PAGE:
The game has various tasks for you to complete and collect. There are levels where you'll find yourself sliding down waterways collecting coins and avoiding boulders, or maybe you'll be fending off dogs and tying balloons to their back and sending them off to the clear blue sky. But in the end the game does get very repetitive and will be one for the younger audience, but also achievement hunters. Fans of the movie will have fun with it for a few hours, but most will not take the time to unlock all the content due to the repetitive nature of the game.
I personally found the game enjoyable for the hours I spent playing with it. And the time I spent playing co-op and multiplayer with my daughter was enjoyable as well, but in the end the casual gamer will get bored quickly with this one and truly only find a few total hours of playtime. I highly recommend the game to folks that are fans of Pixar and to those that have younger children in their household. The gameplay is simple enough to pick up and play for anyone that can hold and work a controller. And the multiplayer modes will keep a family of four busy for while and full of giggles. THQ has delivered yet another family friendly game and they should be commended for keeping families in mind when creating games.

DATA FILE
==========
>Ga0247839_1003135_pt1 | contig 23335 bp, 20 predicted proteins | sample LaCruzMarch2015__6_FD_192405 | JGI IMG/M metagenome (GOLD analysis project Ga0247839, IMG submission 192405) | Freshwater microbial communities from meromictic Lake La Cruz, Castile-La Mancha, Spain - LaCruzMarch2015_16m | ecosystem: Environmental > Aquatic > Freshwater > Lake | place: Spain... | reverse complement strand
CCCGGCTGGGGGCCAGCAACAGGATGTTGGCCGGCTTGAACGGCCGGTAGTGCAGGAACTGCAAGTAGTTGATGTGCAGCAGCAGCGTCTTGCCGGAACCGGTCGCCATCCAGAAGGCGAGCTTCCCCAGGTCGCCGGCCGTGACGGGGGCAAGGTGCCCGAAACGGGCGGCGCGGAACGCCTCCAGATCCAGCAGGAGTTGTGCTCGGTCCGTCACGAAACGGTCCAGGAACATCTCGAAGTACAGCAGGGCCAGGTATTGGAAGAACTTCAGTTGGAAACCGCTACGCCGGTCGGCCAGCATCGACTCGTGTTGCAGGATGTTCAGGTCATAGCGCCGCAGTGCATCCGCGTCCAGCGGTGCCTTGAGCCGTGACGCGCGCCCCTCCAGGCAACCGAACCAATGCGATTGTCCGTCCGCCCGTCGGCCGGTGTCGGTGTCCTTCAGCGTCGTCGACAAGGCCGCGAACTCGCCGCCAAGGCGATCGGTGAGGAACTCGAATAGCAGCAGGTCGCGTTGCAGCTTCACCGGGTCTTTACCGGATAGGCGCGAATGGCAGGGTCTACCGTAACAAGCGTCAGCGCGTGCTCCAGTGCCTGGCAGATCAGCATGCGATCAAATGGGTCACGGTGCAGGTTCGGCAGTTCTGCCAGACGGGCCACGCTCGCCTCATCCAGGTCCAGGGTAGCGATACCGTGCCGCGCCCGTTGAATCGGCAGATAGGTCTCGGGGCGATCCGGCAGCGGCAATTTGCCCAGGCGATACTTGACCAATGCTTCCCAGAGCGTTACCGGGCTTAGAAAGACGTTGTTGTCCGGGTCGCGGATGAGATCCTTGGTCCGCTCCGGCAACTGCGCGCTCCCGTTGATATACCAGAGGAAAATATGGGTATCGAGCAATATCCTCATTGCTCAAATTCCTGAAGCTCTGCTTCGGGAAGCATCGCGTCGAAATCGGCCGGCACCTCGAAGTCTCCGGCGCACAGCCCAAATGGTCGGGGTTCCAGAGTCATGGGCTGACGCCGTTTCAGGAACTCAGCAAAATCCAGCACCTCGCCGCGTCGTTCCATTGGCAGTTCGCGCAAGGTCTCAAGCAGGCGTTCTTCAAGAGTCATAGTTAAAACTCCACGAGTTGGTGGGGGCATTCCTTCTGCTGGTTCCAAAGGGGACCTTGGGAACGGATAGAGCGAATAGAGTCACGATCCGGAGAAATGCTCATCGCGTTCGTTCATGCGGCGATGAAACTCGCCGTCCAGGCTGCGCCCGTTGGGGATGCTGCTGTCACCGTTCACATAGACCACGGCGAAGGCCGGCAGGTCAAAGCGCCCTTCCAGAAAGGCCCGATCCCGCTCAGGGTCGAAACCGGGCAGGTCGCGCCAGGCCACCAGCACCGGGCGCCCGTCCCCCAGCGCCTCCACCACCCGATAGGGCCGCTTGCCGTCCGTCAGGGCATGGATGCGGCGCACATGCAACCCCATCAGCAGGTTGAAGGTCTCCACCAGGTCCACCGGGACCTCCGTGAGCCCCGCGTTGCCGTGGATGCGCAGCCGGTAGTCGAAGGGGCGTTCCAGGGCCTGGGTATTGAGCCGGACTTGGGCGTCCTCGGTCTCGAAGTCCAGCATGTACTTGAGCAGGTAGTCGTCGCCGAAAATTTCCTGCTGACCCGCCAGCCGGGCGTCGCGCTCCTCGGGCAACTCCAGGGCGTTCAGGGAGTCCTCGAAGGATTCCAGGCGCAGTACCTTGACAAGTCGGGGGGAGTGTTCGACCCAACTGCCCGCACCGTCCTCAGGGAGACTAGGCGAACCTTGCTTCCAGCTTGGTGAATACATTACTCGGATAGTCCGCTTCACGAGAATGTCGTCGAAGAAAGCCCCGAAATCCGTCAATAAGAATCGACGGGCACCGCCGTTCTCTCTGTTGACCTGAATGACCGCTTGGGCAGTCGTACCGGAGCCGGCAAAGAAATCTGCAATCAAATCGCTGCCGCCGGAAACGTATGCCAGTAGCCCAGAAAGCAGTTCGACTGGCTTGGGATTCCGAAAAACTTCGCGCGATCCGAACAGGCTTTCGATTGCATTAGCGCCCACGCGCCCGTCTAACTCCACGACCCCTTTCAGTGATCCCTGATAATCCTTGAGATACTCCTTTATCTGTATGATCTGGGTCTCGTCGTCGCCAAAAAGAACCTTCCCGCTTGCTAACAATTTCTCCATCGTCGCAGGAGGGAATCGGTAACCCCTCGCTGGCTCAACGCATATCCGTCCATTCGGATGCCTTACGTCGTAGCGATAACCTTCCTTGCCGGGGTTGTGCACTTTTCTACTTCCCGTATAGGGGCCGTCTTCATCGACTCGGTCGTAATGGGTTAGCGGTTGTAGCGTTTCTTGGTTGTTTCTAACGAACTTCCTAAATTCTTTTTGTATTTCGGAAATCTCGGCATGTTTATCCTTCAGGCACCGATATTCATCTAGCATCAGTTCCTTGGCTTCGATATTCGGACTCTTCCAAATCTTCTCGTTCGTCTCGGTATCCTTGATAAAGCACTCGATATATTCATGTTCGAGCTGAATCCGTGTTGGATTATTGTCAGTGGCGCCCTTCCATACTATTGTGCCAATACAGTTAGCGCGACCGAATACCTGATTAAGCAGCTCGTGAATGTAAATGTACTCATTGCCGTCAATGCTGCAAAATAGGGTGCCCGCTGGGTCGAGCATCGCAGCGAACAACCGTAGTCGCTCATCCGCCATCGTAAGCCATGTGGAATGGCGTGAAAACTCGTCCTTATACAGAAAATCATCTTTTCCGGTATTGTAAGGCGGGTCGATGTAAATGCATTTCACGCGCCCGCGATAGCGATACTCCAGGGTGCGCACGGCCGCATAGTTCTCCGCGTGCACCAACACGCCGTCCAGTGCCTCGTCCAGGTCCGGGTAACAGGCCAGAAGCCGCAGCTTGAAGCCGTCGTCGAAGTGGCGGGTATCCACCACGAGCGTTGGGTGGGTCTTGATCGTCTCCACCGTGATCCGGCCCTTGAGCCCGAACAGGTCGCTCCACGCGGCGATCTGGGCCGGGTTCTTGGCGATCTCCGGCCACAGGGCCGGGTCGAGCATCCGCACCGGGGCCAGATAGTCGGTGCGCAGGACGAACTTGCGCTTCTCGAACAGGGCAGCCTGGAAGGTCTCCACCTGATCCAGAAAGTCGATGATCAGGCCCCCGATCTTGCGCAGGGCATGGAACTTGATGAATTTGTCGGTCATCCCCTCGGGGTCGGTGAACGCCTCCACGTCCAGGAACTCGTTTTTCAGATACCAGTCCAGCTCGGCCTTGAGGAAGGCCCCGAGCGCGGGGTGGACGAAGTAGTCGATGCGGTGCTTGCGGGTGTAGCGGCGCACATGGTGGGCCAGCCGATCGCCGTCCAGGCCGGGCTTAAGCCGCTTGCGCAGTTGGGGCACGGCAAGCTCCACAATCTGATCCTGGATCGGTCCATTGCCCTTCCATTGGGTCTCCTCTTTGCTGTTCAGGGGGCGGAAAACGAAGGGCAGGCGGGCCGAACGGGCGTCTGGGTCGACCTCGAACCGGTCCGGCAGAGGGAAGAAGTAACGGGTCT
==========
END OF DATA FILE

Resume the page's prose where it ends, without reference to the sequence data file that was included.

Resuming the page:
Suggest ions: The only suggestion I could possibly think of is online co-op would have made the game more enjoyable in the end. While I realize these games are lower budget titles, it would still be nice to see some focus onto Xbox Live features. The game was still fun, but I would have loved to seen some Xbox Live integration.
For a $5 monthly fee or $30 annual fee, EA plans to provide Xbox One owners with free access to games in their catalogue, significant discounts and early access to future games among other benefits. This could be a game changer for Xbox One.